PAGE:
What I found striking this time around was how much bleaker and more affecting the film is with the foreknowledge of its ending, and how rigorous its clinical dissection of modern society is. The film’s basic form—the mechanical repetition of everyday tasks leading to breakdown—is borrowed from Chantal Akerman’s Jeanne Dielman, 23 Quai du Commerce, 1080 Bruxelles, though Haneke expands his thematic focus beyond the feminine domesticity of Akerman’s film to a study of the family unit as a whole. Haneke is relentless: 10 minutes pass before he clearly shows anyone’s face, and much of the film’s action is conveyed in tight closeups of disconnected hands interacting with various consumer goods. The family is woken up in the mornings by radio news announcements about tensions and violence in the Middle East (the film is set in three consecutive years leading up to 1989, the year it was made). At one point, an old woman tells Anna (Birgit Doll) a disturbing story about her school days, about teasing a classmate so viciously that the girl peed her pants, though even so many years later, the old woman seems more annoyed that the teacher made her clean it up than she is upset for her tormented friend. The story epitomizes the pointless cruelty that so often dominates Haneke’s world, but when Anna relates the story to her family later, they all simply laugh about it over the dinner table. In retrospect, the film’s truly hopeless conclusion is inevitable, because these people are totally disconnected from normal emotions, unable to relate to one another’s suffering or break through the barriers that separate and isolate them.
JB: That sure sounds convincing, but I think it steps too far, because, really, could the grisly conclusion of The Seventh Continent seem “inevitable” in anything but retrospect? Sure, the film is scattered with signs that these people are emotionally adrift, from the episode you mentioned involving Anna to the one in which her scientist husband, Georg (Dieter Berner), has the personal belongings of his former boss removed from his locker, presumably to avoid any personal interaction when his ex-boss comes to retrieve his things. But these are such small signs, wouldn’t you agree? There’s nothing exceptional about them, and thus there’s no reason to expect the conclusion to be exceptionally hopeless. That’s why Australia—with an assist from the movie’s title—dangles out there for so long as a plausible destination for escape and rebirth, to the point that even during the movie’s pivotal scene, in which Georg goes to the hardware store and loads up saws, hammers and other destructive (dismembering?) equipment, there’s room to think that the Schober family might still get away in one piece, even as it becomes apparent that something or someone else surely won’t.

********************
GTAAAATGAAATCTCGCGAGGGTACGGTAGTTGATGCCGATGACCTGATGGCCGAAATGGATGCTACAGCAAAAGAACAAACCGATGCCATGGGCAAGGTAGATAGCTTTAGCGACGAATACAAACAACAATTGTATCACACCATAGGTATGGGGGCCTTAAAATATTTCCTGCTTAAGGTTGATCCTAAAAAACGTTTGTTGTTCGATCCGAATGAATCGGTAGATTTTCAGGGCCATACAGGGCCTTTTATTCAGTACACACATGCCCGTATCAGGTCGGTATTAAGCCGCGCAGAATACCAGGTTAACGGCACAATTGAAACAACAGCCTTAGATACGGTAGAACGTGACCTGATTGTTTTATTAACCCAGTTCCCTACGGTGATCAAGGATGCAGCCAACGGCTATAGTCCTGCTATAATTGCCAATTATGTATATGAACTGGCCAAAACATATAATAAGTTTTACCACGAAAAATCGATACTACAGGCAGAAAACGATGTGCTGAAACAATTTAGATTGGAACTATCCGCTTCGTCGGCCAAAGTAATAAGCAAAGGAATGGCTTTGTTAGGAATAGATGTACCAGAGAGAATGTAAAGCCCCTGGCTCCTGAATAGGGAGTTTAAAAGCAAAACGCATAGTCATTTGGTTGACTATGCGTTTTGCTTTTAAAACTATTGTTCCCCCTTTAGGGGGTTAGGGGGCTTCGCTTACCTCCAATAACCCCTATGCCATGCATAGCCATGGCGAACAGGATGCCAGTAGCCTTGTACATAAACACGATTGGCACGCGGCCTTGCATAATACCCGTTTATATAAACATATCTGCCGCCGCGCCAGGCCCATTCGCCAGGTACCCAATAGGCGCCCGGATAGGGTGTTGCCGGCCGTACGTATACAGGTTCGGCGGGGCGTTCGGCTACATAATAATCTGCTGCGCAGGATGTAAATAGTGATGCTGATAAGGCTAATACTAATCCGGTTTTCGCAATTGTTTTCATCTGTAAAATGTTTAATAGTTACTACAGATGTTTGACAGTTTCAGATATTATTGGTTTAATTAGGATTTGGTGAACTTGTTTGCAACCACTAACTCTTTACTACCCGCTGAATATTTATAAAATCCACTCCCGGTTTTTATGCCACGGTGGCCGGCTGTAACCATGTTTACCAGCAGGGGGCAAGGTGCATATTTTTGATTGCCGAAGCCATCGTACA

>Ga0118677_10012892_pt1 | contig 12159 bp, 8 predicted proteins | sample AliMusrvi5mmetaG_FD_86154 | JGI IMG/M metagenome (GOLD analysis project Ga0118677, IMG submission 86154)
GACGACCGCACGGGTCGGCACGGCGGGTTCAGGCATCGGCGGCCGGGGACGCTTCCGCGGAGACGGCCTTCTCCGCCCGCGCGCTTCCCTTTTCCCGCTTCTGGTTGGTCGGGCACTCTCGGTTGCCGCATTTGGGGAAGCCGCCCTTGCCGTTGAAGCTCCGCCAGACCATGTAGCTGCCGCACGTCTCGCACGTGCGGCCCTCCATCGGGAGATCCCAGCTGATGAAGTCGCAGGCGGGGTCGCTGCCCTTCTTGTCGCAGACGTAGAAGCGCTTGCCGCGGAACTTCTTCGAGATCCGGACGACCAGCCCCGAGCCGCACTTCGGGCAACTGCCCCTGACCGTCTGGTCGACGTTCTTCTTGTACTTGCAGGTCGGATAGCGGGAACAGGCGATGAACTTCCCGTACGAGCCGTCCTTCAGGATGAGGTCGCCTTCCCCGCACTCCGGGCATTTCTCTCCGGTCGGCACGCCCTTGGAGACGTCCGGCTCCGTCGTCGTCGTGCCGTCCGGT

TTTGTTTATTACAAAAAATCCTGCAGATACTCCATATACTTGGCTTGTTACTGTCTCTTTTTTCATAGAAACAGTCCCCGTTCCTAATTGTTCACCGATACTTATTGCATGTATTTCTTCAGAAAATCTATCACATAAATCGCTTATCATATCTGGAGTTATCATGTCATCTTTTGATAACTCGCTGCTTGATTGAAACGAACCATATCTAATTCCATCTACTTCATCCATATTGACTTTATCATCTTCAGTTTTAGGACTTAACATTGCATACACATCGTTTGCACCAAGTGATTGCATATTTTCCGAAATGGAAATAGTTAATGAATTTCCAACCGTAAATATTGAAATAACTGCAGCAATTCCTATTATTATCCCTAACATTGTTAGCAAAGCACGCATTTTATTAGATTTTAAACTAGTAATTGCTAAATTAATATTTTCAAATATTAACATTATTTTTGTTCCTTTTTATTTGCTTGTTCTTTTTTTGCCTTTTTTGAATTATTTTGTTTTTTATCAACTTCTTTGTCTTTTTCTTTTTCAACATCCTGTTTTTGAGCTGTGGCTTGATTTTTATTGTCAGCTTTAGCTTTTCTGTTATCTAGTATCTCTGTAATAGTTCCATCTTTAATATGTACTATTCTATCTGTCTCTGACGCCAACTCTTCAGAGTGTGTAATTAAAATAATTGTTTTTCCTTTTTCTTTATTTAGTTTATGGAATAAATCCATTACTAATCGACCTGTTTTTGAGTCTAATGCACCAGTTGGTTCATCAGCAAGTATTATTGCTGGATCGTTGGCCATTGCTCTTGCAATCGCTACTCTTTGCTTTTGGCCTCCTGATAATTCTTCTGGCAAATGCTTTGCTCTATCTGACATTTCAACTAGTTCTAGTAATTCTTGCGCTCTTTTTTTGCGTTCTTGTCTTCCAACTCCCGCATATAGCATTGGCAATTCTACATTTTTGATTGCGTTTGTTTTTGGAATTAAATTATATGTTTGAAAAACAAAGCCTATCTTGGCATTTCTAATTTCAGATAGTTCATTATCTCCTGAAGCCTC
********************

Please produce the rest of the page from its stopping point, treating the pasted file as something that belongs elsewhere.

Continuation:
I make that argument mainly to point me here: What defines the Schober family isn’t the way they live but the way they die. These aren’t “developed” characters in any respect. They are distant, unknowable shells—in life and in death. And while some of that is a product of who the characters are, and thus also the ingredients for why they do what they do, it’s also a product of Haneke’s cinematic approach, which, as you already pointed out, pays as much attention to truly inanimate objects as to these nearly inanimate ones. It seems to me that Haneke is in fact deliberately thwarting our ability to trace the conclusion back to any telltale signs, because as discomforting as the conclusion is on its own, it’s even more disturbing if the Schobers seem relatively normal. So while it would be inaccurate to suggest that the grisly conclusion comes out of nowhere, I think the only reason their group suicide (or is it a murder-suicide?) seems retrospectively inevitable is because it also makes for the Schobers’ most expressive action in the entire film. Their means of death explains their lives only because it’s almost all we have to go on.
EH: It’s true, the Schobers are scrupulously normal until the moment when they begin their horrible and extraordinary process of dismantling their lives, and that’s probably part of the point—the film wouldn’t be as bracing without the insinuation that this family is very much like any other family living in the modern world. I think you’re right that Haneke doesn’t want us to link the conclusion to any specific “telltale signs” but rather to think of this ending as one possible end point for the entirety of the existence depicted in the rest of the film. It’s not any one thing or any one symptom that leads to this total destruction, it’s everything that these people experience, everything they see in the world around them.
That includes, by necessity, the dream of escaping to Australia, which is raised as a possibility because the family see a travel agency ad for an Australian getaway outside the car wash they visit periodically throughout the film. Occasionally, Haneke inserts shots of this serene but also desolate Australian beach, as seen in the ad, with waves crashing against the rocks, the sound recalling the roar of the car wash. At one point, this insert is followed by a shot of a lamp turning on as Georg wakes up in the middle of the night, suggesting that this is his dream. Australia is the only hope provided in this film, and it’s kind of a sad, slim hope when one thinks about it, because even this dream is a product of the very society that’s crushing this family: even their dreams are consumerist, couched in the imagery of pre-packaged vacation bliss, and when they imagine the sound of waves, it’s the sloshing water of the car wash that they actually hear.